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JoVE Lab Manual
Lab: Chemistry
Education
Extraction
 

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Learning Objectives

At the end of this lab, students should know...

What property is liquid-liquid extraction based on?

Liquid-liquid extraction is a separation technique based on the difference in solubility of a solute in two immiscible liquids.

What is immiscibility?

Immiscibility means that two liquids do not form a homogenous solution when mixed and partition into different phases.

In general, which phase will non-polar and polar solutes partition to?

Non-polar solutes generally partition into the organic phase, while polar solutes partition into the aqueous phase.

What is the partition coefficient?

The partition coefficient is the ratio of solute concentration in the organic layer to the solute concentration in the aqueous layer.

What property does acid-base extraction harness?

Acid-base extraction is used to extract organic compounds from an organic solvent to an aqueous phase by transforming the solute to its ionic salt phase. This makes the solute more soluble in the aqueous phase than in the organic phase.

List of Materials

  • Lab stand with ring fixture
    5
  • Stirring hotplate
    5
  • Vacuum pump (or house vacuum) with tubing
    5
  • Medium 3-prong clamp
    5
  • 125-mL glass separatory funnel with stopper
    5
  • 125-mL Erlenmeyer flask
    5
  • 10-mL glass graduated cylinder
    15
  • 50-mL glass graduated cylinder
    10
  • 50-mL glass beaker
    10
  • 100-mL glass beaker
    15
  • 600-mL glass beaker
    5
  • 250-mL glass filter flask
    5
  • Büchner funnel
    5
  • 60-mL glass funnel
    10
  • 100-mm watch glass
    10
  • Glass stirring rod
    10
  • 24/40 rubber adapters
    10
  • Pasteur pipette bulb
    10
  • Small spatula
    10
  • pH paper
    5 package
  • Lab tape and labeling pen
    5
  • Cellulose
    1 g
  • Benozic acid
    5 g
  • Caffeine
    5 g
  • Anhydrous magnesium sulfate
    20 g
  • Sodium bicarbonate
    50 g
  • 1 M sodium hydroxide
    300 mL
  • 3 M hydrochloric acid
    50 mL
  • Dichloromethane
    300 mL
  • 20-mL glass vial with solvent-resistant cap
    1
  • Powder funnel
    1
  • Pasteur pipettes
    Dependent on lab size
  • 90-mm filter paper
    1 box
  • Top-loading balance (at least 1)
    Dependent on lab size
  • Weighing boats
    Dependent on lab size
  • Spatulas
    Dependent on lab size
  • Vacuum grease
    Dependent on lab size
  • Lab wipes
    Dependent on lab size
  • Deionized water
    Dependent on lab size
  • Crushed ice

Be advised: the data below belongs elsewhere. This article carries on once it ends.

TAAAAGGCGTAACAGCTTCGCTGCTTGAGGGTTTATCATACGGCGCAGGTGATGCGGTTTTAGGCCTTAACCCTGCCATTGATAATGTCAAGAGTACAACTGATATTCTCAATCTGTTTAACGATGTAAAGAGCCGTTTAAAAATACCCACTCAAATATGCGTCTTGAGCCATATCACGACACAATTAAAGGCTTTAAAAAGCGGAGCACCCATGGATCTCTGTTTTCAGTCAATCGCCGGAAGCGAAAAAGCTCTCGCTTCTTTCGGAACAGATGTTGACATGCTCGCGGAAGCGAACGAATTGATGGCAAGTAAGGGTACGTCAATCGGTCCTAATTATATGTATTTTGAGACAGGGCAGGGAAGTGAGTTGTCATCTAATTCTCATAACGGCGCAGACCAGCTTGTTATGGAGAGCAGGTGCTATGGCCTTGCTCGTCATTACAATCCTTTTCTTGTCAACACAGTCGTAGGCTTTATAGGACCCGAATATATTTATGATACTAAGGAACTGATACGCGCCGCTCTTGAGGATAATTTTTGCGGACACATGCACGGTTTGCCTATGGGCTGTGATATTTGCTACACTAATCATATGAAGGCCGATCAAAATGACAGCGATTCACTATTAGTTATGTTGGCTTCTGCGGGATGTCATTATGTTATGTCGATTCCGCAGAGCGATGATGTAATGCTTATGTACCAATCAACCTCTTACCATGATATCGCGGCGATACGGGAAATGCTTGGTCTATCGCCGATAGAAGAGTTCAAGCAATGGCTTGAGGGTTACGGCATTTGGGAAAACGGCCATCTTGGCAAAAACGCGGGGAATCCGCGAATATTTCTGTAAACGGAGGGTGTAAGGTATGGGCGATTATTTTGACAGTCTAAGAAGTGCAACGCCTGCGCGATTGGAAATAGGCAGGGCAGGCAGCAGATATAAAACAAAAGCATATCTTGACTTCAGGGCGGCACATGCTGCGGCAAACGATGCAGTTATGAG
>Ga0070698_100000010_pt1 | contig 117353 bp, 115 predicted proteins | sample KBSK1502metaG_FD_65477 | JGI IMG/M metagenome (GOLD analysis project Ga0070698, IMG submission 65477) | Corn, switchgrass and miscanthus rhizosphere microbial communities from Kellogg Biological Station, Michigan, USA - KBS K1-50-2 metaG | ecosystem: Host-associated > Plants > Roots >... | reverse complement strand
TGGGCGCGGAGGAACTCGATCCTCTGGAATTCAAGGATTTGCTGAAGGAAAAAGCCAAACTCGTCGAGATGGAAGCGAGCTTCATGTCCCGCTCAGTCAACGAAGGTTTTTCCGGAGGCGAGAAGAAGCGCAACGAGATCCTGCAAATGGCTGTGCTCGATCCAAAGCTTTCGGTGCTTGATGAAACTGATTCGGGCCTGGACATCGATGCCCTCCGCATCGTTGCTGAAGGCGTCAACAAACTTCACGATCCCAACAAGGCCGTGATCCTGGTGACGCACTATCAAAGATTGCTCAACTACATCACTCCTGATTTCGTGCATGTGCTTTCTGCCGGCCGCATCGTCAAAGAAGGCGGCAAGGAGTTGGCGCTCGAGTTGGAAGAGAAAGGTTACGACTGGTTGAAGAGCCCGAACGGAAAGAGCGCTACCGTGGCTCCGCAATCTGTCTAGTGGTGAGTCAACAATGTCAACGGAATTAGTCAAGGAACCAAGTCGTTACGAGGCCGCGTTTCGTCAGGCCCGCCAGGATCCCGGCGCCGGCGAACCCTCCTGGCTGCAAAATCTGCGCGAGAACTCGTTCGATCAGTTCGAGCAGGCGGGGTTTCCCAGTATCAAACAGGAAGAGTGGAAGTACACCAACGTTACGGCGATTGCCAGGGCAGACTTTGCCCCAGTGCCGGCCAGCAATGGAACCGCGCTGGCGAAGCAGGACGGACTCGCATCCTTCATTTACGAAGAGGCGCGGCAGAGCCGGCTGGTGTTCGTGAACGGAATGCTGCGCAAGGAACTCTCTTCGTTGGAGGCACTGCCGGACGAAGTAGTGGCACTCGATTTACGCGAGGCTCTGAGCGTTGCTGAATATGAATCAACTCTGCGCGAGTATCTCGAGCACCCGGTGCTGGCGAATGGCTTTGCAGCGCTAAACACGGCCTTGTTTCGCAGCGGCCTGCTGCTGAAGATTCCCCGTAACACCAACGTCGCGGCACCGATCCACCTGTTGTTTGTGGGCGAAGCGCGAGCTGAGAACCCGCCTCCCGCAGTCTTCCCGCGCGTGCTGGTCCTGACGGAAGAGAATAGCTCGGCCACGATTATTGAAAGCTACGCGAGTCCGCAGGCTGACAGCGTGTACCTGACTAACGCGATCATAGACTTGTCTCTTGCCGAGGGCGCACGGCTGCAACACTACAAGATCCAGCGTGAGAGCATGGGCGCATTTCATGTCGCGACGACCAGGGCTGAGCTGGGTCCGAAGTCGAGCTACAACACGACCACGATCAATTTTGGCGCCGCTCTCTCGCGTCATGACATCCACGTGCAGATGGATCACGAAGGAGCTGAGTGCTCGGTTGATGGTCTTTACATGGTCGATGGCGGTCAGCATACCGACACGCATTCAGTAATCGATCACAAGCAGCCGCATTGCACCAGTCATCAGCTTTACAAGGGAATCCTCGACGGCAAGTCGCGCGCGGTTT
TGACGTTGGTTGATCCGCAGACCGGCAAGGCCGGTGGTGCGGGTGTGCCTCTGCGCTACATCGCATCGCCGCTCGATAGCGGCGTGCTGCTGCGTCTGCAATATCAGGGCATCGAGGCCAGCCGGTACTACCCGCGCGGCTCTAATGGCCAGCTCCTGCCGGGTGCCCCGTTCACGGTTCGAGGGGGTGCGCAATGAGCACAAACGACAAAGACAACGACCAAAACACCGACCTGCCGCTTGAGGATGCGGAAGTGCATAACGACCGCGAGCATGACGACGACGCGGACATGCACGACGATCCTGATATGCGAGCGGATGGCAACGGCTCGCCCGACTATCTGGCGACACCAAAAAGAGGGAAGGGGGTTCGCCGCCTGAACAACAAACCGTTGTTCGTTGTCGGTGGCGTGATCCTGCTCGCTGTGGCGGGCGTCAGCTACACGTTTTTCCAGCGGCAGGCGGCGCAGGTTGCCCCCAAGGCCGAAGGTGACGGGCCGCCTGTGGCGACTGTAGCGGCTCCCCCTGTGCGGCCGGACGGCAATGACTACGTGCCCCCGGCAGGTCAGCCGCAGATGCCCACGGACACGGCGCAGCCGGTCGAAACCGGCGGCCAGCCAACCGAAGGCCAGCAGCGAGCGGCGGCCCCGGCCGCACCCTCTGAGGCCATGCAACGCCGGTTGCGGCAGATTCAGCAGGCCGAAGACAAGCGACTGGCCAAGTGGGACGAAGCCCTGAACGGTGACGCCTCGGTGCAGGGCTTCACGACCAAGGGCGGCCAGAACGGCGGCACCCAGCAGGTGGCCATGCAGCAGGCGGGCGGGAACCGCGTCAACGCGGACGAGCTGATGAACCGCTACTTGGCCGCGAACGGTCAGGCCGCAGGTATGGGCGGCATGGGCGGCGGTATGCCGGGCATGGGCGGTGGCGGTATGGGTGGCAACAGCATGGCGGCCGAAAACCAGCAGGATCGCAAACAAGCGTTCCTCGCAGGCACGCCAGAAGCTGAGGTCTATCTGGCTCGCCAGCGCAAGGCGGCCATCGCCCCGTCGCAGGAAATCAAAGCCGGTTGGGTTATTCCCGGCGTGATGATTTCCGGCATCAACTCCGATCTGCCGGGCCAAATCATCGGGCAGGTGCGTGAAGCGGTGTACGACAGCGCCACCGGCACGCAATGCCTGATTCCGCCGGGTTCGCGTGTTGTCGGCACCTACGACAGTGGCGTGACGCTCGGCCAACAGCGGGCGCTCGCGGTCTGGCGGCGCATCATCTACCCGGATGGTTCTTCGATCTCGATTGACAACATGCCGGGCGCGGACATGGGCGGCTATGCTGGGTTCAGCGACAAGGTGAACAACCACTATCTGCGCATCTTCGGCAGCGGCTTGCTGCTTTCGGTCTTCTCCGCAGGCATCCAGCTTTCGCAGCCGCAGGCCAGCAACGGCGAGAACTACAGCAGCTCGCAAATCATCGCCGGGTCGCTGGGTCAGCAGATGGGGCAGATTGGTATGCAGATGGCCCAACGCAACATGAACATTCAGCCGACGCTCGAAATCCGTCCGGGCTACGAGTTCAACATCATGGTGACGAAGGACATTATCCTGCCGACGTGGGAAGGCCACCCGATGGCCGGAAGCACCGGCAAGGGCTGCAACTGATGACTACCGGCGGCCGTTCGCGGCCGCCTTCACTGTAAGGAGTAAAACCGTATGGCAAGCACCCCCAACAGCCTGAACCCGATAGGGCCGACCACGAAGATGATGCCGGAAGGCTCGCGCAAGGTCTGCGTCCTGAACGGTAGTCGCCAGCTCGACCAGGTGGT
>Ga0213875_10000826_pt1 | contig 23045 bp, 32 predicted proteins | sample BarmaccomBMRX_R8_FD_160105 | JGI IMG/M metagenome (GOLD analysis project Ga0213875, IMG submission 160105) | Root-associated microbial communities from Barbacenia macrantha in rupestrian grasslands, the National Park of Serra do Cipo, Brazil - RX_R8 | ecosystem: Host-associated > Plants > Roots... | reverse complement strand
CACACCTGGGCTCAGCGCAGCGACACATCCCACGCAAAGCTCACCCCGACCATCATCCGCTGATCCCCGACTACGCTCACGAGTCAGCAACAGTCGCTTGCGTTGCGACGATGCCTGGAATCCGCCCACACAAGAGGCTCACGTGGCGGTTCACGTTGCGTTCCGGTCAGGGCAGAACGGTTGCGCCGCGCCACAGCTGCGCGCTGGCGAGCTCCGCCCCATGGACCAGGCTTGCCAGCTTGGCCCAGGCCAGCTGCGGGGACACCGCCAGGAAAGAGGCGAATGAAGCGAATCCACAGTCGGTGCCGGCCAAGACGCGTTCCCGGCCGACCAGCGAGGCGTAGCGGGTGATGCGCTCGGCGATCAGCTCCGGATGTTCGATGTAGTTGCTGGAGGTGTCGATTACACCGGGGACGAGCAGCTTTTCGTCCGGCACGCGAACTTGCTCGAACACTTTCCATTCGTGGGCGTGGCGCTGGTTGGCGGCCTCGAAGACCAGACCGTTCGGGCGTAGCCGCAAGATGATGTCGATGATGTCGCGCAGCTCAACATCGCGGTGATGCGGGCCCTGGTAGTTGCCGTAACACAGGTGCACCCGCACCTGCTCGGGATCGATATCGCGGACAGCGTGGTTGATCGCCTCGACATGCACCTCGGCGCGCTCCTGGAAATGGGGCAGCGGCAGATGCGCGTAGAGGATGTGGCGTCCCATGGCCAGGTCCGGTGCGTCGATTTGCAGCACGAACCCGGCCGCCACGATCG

Dependent on lab size
  • Ice container (if no ice machine)
    Dependent on lab size
  • Ice scoop (minimum 1)
    Dependent on lab size

Lab Prep

Source: Lara Al Hariri at the University of Massachusetts Amherst, MA, USA

  1. Preparation of the Laboratory

    Here, we show the laboratory preparation for 10 students working in pairs, with some excess. Please adjust quantities as needed.

    • Put on a lab coat, splash-proof safety glasses, and nitrile gloves.
    • Place labeled containers for halogenated waste and solid reagent waste in a satellite waste hood. Place a glass waste container nearby.
    • Label a 20-mL vial as ‘unknown mixture’.
    • Measure out 0.5 g of cellulose and add it to the labeled vial. Measure out 4.75 g each of benzoic acid and caffeine and add them to the vial. Stir the solids well with a glass rod.
    • Tightly cap the vial and place it by the balances. Set a box of 90-mm circular filter paper by the balances. Make sure that the area has enough weighing boats, laboratory wipes, and clean spatulas.
    • Set out the following glassware and equipment at each student lab station (we suggest that students work in pairs):
       1    Lab stand with ring fixture
       1    Hotplate
       1    Vacuum pump (or house vacuum)
       1    Medium 3-prong clamp
       1    125-mL separatory funnel with a stopper
       1    125-mL Erlenmeyer flask
       3    10-mL glass graduated cylinders
       2    50-mL glass graduated cylinders
       2    50-mL beakers
       3    100-mL beakers
       1    600-mL beaker
       1    250-mL filter flask
       1    Büchner funnel
       2    60-mL glass funnels
       2    100-mm watch glasses
       2    Glass stirring rods
       2    24/40 rubber adapters
       2    Pasteur pipette bulbs
       2    Small spatulas
       1    Package of pH paper
       1    Roll of lab tape and pen
    • Distribute boxes of lab wipes and Pasteur pipettes around the lab so that each workstation has them nearby.
    • Set out anhydrous magnesium sulfate, sodium bicarbonate, vacuum grease, and several spatulas on a common bench.
    • Shortly before the lab, place labeled bottles of dichloromethane and 1 M NaOH in a fume hood.
    • Put a bottle of 3 M HCl in a separate fume hood to avoid inadvertent contact between acids and bases.

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